Father’s Work Ethic Lays the Foundation for Son’s Community Engagement

John Wesley Singleton, Sr. worked very hard most of his life.  “As long as I can remember he always had two jobs,” adds John Singleton, Jr.  of Kernersville, N.C. “He worked for a lock and key company in Philadelphia which is where we are from, and all four of my siblings were born.  Like a lot of African American families we moved from the South to the North for better employment opportunities.”  John Sr. also worked as a tv repairman. He would work all day on one job and then well into the night at the other.  “We didn’t see that much of him, and he didn’t really have any hobbies, as he didn’t have much spare time.” John [Jr.]’s mother Irene did not work outside the home until later in her life.  “She stayed at home to take care of us, which was common during that era. Dad was the breadwinner for the family, and he did a fabulous job.” 

“My father had dementia and passed away in 2000,” shared John. Upon retiring he and his wife returned to their family’s homeplace in Ridgeway, South Carolina.  The family soon realized that they needed to move their Dad to a memory care community.  Prior to making that decision, he lived with his daughter (John’s sister) in Georgia and then his sister in South Carolina, but his condition became such that for his own safety (he began to wander frequently) they believed it was best that he have adequate full-time care.   

“I was living in North Carolina when my parents moved back to my grandparent’s farm in Ridgeway.  I would see them every few months and would mostly travel down to their farm that we enjoyed so much when we were kids.”  John noticed that his mother’s level of frustration began to increase with his father.  “For example, Dad would go run an errand and then have trouble finding his way back, or he would misplace items.  We sought medical attention and he was diagnosed with early stages of dementia but his condition continued to deteriorate.” John adds that while his father never received an official Alzheimer’s diagnosis, his behavior was such that the family knew he wasn’t going to improve.  “Our family tried to cope with his condition and best figure out what we could do for his care to be sure he wasn’t a danger to himself or someone else.”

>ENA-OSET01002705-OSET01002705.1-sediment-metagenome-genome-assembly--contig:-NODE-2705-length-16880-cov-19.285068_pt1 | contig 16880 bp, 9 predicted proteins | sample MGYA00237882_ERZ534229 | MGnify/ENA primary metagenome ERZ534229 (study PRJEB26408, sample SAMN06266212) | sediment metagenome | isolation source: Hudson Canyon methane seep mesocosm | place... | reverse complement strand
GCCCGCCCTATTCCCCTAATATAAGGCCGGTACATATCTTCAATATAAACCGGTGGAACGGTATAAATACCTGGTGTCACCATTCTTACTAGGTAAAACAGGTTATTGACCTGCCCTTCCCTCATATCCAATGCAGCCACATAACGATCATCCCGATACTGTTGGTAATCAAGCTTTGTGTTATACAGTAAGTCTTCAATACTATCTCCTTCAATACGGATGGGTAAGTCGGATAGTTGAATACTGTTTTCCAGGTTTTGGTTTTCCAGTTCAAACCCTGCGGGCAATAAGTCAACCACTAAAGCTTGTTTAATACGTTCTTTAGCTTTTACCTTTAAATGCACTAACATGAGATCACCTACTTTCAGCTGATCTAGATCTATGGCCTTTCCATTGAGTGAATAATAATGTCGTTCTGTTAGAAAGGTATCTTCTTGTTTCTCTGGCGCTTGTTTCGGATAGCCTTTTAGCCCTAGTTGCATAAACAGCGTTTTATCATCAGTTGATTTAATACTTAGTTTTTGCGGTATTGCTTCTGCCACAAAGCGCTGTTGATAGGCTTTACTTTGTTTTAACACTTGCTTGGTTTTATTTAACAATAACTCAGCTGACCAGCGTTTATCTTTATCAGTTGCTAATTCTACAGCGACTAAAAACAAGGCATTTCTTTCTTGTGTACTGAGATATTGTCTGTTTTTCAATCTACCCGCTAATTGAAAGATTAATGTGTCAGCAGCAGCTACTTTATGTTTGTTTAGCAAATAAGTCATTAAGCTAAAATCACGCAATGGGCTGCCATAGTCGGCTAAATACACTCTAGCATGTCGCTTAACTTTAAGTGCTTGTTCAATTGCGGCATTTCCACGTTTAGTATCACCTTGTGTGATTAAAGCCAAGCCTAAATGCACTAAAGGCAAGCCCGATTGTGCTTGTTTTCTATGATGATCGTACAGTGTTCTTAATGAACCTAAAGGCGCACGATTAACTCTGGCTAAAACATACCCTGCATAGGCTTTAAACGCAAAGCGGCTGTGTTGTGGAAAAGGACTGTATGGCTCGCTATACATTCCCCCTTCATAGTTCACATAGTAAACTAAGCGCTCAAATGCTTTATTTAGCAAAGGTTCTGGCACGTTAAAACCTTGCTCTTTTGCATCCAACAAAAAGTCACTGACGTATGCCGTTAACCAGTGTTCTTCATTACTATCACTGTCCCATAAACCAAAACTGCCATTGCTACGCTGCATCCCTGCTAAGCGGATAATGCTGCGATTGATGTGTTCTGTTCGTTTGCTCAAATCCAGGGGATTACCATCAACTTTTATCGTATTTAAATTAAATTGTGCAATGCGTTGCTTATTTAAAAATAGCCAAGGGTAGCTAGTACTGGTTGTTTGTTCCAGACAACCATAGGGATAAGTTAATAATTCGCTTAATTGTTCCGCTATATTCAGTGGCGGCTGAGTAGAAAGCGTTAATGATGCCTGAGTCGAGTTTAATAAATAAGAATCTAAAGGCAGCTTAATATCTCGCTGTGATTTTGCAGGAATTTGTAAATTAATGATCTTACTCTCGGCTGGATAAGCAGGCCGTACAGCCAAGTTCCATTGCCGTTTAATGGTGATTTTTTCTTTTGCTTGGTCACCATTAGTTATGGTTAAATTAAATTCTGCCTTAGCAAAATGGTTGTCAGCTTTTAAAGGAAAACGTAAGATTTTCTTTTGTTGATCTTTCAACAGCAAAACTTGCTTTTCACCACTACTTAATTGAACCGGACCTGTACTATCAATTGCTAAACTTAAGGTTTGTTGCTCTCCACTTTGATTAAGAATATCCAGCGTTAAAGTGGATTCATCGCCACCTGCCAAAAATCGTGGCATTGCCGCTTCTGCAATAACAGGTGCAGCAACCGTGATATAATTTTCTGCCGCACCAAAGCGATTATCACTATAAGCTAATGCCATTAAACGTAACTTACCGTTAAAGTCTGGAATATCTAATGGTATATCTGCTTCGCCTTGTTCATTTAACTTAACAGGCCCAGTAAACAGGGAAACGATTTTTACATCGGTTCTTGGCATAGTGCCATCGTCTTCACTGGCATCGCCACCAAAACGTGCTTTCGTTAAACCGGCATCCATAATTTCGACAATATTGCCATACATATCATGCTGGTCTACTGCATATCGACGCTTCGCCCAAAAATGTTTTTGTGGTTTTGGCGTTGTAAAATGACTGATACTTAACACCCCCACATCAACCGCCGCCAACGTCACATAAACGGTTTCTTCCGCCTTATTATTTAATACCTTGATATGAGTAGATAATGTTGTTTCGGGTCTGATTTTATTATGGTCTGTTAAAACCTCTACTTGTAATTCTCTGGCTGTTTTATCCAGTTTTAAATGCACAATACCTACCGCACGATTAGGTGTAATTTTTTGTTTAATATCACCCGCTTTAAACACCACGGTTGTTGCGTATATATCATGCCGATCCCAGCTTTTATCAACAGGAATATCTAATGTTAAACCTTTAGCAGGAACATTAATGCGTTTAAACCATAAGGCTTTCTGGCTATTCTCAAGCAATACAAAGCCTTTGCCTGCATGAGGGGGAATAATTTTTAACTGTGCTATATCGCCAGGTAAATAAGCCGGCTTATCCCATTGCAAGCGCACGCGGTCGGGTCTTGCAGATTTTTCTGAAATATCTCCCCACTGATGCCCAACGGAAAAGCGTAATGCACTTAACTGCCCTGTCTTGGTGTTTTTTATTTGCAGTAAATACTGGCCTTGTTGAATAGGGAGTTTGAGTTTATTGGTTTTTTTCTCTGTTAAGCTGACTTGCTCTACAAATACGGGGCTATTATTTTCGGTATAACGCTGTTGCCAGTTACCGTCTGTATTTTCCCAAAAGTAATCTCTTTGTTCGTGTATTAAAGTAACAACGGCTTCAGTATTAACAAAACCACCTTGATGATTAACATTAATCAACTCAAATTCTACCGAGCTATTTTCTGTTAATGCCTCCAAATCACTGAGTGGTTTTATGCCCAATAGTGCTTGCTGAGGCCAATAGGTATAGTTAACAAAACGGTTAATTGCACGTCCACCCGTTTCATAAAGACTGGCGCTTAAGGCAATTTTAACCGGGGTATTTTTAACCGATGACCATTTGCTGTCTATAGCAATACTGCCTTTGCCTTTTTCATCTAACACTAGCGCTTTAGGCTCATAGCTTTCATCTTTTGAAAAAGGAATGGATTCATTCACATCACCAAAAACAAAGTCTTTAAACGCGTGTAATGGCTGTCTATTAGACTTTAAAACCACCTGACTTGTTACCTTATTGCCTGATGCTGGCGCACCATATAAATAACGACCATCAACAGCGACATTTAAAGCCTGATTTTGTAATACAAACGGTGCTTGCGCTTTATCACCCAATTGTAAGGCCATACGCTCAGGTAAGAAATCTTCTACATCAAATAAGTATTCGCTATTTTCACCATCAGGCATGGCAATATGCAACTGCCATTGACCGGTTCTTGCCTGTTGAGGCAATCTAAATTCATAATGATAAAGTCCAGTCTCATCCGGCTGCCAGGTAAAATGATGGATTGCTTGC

“I had a lot of long phone conversations and in person meetings with my siblings concerning our father and no one ever mentioned the Alzheimer’s Association,” admits John.  I wish we had been aware of it 21 years ago.  Our family pretty much relied on ourselves and the medical experts [who treated him] as to what we could best do for his care. We didn’t reach out for any resources, but rather, managed it from within the family.”  

“I got involved with the Alzheimer’s Association through Laura Banasiewicz who is chairing the 2021 Winston Salem Walk Committee,” shared John.  “I’ve known Laura for close to twenty years as she’s been my financial advisor with Allegacy Investment Group.  She asked me if I would participate, and I trust her not only in the realm of financially consulting but pretty much everything else.  A lot of times when you decide to get involved with something, it is as much the matter of who asked you to get involved.”  John adds that Laura did share her personal connection to the disease which he found to be very touching and profound upon his recruitment.  “Laura has been through a lot because of this disease as many of us have.”